• Charlotte's Before Treatment: Age 7 years 6 months
    Charlotte's Before Treatment: Age 7 years 6 months
    Charlotte After Treatment: Age 11 years 2 months
    Charlotte After Treatment: Age 11 years 2 months

Treatment

Orthotropic treatment is natural and permanent but hard work. This approach requires considerable commitment from the patient and practitioner alike. We avoid extractions and forcing teeth into position. We create space within the mouth for the teeth and then, using correct posture and strong facial muscles, let the tongue and lips naturally align the teeth, as our ancestor did from the dawn of time up until modern civilisation.

The treatment process is broken into three distinct phases:

This first phase of treatment aims to expand the jaws and create space for the tongue in the roof of the mouth. This phase uses upper and lower removable appliances. These may also be supplemented with head or neck gear.
This initial treatment creates a temporary malocclusion where the front teeth stick out and the upper jaw appears to be too wide. This will alarm uninformed dentists and orthodontists. It is however a normal part of this treatment and will be corrected during the second phase.

The second phase of treatment aims to teach a patient correct jaw posture and improve facial muscle tone. Over time, with good compliance, this correct posture will become the patient’s default resting position. This correct positioning will in turn allow natural alignment of the teeth and affect the craniofacial structure.

This training is carried out using removable appliances that constantly remind a patient to hold their jaw correctly and ensure good oral posture is assumed at all times. These appliances must be worn for 18-22 hours per day for approximately 18 months.

During this final period the training brace is worn at night only. Myofunctional exercises are given to improve the function and posture of the lips and tongue. During this phase we also occasionally use discrete reminder appliances in the lower jaw.

To ensure that every child maximizes the opportunity orthotropic treatment offers them we monitor treatment carefully, children all respond differently. We may recommend additional therapies to aid the orthotropic treatment. These may include Cranial Osteopathy, Orofacial Myology, Various posture therapies as well as Buteyko breathing techniques.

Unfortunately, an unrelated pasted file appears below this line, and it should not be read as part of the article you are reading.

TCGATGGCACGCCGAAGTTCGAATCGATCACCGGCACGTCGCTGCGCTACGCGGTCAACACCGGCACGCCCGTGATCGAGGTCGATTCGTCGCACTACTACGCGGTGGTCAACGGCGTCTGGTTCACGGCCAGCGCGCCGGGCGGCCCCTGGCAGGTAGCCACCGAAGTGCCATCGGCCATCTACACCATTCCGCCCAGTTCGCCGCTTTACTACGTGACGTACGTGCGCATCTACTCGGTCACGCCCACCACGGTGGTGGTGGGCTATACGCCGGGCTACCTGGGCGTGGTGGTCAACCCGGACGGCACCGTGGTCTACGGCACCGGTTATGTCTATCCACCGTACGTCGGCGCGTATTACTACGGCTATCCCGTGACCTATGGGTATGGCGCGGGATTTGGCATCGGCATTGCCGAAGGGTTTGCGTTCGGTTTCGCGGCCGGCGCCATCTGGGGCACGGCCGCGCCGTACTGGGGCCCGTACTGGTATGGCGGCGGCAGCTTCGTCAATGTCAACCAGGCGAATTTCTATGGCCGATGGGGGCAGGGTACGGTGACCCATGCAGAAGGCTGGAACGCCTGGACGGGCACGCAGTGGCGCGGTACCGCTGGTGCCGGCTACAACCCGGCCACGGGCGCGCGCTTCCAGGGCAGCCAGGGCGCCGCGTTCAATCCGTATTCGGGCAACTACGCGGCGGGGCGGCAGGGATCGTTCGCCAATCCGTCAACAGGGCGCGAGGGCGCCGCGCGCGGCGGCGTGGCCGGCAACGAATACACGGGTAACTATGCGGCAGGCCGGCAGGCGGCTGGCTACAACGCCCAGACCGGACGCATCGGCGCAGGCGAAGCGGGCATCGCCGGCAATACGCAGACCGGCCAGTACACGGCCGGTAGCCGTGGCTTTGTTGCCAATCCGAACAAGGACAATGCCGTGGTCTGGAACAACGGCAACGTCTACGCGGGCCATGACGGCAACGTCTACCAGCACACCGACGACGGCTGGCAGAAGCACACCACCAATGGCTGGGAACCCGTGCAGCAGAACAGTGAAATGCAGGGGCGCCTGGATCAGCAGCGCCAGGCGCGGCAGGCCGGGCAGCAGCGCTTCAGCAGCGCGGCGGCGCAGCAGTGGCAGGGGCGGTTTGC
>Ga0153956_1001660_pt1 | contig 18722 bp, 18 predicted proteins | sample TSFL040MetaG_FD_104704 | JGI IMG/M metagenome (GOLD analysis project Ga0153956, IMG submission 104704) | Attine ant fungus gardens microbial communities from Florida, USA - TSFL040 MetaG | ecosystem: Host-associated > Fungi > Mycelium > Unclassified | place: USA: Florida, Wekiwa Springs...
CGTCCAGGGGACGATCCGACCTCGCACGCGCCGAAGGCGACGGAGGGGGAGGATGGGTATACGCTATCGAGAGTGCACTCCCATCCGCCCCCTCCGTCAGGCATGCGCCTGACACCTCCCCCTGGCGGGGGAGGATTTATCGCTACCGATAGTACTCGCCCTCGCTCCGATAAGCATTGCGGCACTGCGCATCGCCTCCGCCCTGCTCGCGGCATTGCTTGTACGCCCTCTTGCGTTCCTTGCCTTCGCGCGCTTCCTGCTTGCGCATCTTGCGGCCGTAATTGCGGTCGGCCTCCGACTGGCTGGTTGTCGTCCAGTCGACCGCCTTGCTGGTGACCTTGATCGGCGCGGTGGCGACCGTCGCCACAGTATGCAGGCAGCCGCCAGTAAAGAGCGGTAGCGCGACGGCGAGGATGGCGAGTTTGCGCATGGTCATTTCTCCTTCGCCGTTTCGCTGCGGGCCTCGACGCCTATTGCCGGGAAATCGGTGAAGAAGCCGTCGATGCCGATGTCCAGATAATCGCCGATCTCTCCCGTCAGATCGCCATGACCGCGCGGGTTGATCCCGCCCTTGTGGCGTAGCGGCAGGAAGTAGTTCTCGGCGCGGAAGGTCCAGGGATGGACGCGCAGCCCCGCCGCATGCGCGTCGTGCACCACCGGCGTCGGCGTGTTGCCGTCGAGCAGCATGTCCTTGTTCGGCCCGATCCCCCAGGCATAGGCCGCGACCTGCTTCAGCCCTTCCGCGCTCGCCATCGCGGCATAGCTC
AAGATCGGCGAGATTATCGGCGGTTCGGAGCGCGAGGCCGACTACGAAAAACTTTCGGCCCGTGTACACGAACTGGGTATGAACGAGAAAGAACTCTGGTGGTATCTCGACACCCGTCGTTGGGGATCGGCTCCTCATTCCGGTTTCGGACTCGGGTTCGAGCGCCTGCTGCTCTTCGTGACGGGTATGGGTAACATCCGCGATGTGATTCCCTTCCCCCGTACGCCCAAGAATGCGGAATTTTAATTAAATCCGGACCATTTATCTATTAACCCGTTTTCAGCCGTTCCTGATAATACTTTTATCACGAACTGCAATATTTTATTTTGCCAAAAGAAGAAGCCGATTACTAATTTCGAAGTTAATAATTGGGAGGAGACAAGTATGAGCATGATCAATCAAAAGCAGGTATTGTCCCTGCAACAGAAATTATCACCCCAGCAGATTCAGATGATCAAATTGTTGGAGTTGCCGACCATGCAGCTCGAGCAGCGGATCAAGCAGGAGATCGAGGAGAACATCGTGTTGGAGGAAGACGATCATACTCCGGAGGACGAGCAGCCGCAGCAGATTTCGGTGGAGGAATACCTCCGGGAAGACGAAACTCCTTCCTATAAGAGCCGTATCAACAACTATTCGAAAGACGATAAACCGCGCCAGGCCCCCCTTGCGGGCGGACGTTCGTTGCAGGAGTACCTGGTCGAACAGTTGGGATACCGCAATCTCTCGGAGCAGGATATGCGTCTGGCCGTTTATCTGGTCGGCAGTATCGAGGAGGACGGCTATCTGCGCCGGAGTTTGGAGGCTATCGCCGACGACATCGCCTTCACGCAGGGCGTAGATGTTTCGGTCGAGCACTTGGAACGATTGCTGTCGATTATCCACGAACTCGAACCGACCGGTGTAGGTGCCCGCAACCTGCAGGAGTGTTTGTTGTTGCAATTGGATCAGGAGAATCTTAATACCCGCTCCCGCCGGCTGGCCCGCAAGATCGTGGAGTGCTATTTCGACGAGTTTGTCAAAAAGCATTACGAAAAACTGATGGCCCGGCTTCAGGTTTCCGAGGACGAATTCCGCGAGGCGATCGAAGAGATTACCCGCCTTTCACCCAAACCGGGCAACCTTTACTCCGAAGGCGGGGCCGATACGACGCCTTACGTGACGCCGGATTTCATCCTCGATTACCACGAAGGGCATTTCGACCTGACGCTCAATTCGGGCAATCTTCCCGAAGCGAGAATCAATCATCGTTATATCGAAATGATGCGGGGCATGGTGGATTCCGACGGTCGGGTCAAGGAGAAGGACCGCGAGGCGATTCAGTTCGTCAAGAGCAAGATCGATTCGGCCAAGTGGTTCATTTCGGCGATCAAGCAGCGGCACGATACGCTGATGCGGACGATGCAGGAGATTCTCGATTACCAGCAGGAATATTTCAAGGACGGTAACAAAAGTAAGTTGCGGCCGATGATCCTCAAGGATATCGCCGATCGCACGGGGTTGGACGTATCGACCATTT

The success of a course of orthotropic treatment is dependent upon the compliance of the patient. We provide the tools, guidance and opportunity to create this change but ultimately the results are down to the individual.

20 hours of wear of the training appliance is expected and required to achieve optimal results. These appliances are fitted with timers and wear will be monitored. If a patient does not wear an appliance as much as instructed the treatment will take longer and may not achieve the desired results.

Orthotropic treatment requires a significant level of commitment from both patients and their parents/carers. It is vital for a parent to attend every appointment with their child.

During Phase 1 of treatment patients will need to attend the clinic once every two weeks. During the latter phases of the treatment this reduces gradually down to approximately once every eight weeks, and finally quarterly visits.

Orthotropics is a branch of dentistry that specialises in treating malocclusion by guiding the growth of the facial bones and correcting the oral environment. This treatment creates more space for the teeth and tongue. The main focus of this approach is to correct a patients oral and head posture.